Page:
When fully functional by May 2019, it would include bull shade areas, a semen processing lab, feed and warehousing, plus agricultural equipment and would supply five million doses of high-quality semen every year to overcome national shortages. The unit would boost the cattle population, which in India is generally for dairy – although unproductive cows are still slaughtered in some states, with no such prohibition being placed on buffaloes, which can be reared for meat.
“[To maintain its] 10 million cattle population, north-east India’s Bihar state requires 30 million doses of semen every year,” Dhirendra Kumar Thakur, project director, Bihar Livestock Development Agency, in the state capital Patna, told GlobalMeatNews. “It is rare that a cow conceives on the first dose [of semen],” he said. “On average, three doses are required to be given at regular intervals.”
Indigenous breed bulls with favoured genetic attributes – such as Red Sindhi, Bachaur, Gangatiri and Sahiwal – will be shipped from the distant states of Punjab and Gujarat, in north-west and western India, said Thakur. These breeds are more suited to India’s climate than origin breeds, he said, with early summer temperatures in much of the subcontinent reaching 45˚C and exceeding it, followed by a monsoon session with high humidity.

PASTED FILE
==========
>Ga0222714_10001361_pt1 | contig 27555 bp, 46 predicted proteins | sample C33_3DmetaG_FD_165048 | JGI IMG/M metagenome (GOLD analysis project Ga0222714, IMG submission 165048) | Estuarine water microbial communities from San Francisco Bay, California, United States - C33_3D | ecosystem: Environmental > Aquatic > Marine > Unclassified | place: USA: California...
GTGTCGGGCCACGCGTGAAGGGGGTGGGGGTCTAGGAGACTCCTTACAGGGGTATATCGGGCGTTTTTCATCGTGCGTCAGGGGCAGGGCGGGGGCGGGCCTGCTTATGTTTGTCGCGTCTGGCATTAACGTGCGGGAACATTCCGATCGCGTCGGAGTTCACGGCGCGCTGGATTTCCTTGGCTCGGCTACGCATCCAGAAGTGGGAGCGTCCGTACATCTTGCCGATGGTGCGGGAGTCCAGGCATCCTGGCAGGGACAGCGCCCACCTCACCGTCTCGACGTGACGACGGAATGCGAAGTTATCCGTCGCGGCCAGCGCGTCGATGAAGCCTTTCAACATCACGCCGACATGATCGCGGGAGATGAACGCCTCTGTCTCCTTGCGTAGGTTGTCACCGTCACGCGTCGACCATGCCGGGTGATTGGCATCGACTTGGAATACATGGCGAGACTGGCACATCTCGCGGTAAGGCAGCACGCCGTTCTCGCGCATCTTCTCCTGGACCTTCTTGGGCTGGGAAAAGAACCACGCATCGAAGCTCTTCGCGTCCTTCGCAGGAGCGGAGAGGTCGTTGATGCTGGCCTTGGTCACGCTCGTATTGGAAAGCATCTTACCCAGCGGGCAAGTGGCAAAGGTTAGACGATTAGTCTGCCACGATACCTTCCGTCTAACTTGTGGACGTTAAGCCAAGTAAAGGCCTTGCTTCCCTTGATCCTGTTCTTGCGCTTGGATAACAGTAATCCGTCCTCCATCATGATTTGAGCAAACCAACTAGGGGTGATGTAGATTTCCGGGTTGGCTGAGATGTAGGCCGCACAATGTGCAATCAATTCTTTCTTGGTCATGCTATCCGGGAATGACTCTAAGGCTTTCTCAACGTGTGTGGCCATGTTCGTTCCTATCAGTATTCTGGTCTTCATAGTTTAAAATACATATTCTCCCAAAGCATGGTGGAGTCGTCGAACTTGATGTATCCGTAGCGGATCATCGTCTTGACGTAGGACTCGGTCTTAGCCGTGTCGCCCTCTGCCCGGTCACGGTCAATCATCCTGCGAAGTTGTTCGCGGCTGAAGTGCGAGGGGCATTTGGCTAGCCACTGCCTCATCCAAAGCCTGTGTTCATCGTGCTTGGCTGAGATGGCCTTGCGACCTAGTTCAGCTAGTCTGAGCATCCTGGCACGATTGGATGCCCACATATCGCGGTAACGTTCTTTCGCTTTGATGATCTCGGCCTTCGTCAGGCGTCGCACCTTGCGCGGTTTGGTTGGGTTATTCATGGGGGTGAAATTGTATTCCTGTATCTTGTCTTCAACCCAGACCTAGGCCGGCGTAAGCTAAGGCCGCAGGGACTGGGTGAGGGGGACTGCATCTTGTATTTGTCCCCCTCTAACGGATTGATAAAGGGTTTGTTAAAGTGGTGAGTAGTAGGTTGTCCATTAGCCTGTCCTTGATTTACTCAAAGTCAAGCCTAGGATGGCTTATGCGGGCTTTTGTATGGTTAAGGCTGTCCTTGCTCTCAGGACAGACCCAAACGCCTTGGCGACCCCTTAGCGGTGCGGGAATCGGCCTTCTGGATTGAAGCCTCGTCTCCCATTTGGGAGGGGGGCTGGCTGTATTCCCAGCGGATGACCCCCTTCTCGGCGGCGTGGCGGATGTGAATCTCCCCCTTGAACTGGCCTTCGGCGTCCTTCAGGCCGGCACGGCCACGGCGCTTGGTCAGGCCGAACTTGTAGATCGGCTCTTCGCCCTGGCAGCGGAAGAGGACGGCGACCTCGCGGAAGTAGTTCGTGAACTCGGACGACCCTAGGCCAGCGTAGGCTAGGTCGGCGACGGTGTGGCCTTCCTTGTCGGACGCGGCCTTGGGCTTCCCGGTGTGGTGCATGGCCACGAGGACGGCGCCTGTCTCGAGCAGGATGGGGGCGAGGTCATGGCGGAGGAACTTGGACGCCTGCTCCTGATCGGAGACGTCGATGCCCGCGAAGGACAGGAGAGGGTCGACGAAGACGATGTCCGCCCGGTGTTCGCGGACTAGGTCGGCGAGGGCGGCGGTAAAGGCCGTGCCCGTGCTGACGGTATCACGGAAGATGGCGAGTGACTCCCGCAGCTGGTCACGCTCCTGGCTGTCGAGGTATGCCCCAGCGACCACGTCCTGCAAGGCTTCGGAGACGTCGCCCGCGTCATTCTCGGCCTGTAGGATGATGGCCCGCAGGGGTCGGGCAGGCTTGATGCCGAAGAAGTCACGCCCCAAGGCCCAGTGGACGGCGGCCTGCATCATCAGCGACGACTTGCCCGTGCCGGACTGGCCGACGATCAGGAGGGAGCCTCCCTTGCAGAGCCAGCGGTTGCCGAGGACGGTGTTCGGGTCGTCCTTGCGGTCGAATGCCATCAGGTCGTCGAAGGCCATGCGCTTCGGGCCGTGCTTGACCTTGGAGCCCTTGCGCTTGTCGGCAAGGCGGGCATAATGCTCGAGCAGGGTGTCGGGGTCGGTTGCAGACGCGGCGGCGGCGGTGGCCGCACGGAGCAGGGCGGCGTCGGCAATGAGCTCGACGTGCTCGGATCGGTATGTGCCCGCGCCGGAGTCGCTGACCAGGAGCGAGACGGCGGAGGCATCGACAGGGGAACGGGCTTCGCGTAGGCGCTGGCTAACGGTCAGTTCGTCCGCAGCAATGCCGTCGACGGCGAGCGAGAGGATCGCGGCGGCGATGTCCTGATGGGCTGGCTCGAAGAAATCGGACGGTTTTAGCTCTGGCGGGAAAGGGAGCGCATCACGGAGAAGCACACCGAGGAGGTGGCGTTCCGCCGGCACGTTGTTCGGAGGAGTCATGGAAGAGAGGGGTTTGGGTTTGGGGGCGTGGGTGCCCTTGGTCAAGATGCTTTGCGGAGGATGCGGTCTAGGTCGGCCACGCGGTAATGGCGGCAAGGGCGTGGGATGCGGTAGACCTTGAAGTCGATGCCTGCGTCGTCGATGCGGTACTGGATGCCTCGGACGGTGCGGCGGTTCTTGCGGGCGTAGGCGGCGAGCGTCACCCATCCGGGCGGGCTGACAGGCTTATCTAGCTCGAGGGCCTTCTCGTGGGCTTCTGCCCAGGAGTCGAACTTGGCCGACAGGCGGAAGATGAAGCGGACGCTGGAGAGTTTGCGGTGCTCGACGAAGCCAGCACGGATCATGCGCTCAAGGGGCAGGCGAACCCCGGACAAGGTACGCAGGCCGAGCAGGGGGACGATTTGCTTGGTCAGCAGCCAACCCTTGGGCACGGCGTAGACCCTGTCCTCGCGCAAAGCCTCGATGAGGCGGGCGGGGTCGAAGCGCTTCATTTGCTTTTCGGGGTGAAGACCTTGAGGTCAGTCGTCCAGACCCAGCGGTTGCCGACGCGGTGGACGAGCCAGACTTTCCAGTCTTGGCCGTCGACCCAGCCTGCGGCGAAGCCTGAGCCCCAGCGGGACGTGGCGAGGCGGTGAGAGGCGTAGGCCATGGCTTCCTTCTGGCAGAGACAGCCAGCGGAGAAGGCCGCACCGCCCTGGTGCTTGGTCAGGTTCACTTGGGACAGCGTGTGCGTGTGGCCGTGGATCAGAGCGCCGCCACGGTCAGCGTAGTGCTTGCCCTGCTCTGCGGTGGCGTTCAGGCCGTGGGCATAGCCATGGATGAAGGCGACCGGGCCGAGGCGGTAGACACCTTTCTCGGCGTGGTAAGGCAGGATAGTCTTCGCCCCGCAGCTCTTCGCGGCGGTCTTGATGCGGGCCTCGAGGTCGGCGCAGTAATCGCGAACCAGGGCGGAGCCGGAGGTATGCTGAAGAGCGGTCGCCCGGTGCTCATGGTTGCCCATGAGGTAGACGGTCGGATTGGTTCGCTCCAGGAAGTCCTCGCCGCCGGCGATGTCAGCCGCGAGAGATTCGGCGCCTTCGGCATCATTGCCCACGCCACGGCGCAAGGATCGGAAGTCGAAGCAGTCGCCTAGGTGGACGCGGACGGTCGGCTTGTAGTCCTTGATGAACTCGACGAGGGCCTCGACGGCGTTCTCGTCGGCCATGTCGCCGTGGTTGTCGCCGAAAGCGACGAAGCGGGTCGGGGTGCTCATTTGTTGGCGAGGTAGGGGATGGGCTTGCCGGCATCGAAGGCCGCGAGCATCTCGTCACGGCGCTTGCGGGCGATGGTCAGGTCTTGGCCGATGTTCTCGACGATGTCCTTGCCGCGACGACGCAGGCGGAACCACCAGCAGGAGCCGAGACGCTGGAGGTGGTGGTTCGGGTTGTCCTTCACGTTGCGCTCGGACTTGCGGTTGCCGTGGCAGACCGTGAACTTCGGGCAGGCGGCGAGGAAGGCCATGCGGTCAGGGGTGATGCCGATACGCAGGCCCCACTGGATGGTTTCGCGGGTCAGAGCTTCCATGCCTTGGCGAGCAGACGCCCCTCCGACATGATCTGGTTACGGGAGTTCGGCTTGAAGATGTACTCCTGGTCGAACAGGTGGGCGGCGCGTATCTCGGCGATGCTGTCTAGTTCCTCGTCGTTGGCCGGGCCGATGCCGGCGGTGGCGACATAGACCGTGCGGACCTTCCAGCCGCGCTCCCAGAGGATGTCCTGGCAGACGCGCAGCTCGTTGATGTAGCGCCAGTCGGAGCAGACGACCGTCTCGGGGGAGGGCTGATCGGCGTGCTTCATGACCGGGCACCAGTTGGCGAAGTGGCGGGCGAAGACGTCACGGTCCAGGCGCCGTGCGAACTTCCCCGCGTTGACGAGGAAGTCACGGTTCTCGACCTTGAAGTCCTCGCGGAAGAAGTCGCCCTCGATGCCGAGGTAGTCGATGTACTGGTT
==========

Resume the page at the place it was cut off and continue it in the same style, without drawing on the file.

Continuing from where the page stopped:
Indian breed bulls mature at three or four years old and good-quality semen could be harvested from them until they are ten, said Thakur. In the new station, “ten percent of the older bulls will be replaced every year with new ones” to keep the cycle going on, he said. One unit of semen will be sold to farmers at INR40 (US$0.60), he said.
The central government will fund the station’s development and will run the service for five years, after which the state Government will take-over its administration, said Mr Thakur. “By then our manpower will also be trained,” he said.
The bank’s benefits will steadily help the Indian meat industry boost its stock quality, making the buffalo population bigger and better, Priya Sud, a partner at buffalo meat exporting firm Al Noor Exports in New Delhi told GlobalMeatNews. “We are very happy,” she said.
Smallholder farmers, who rear majority of cattle population in India, take good care of their animals and now they will be getting better breeds, said Sud. “With more muscles and less fat in slaughtered animals, the meat yield will also improve for the industry, leading to better prices,” she said.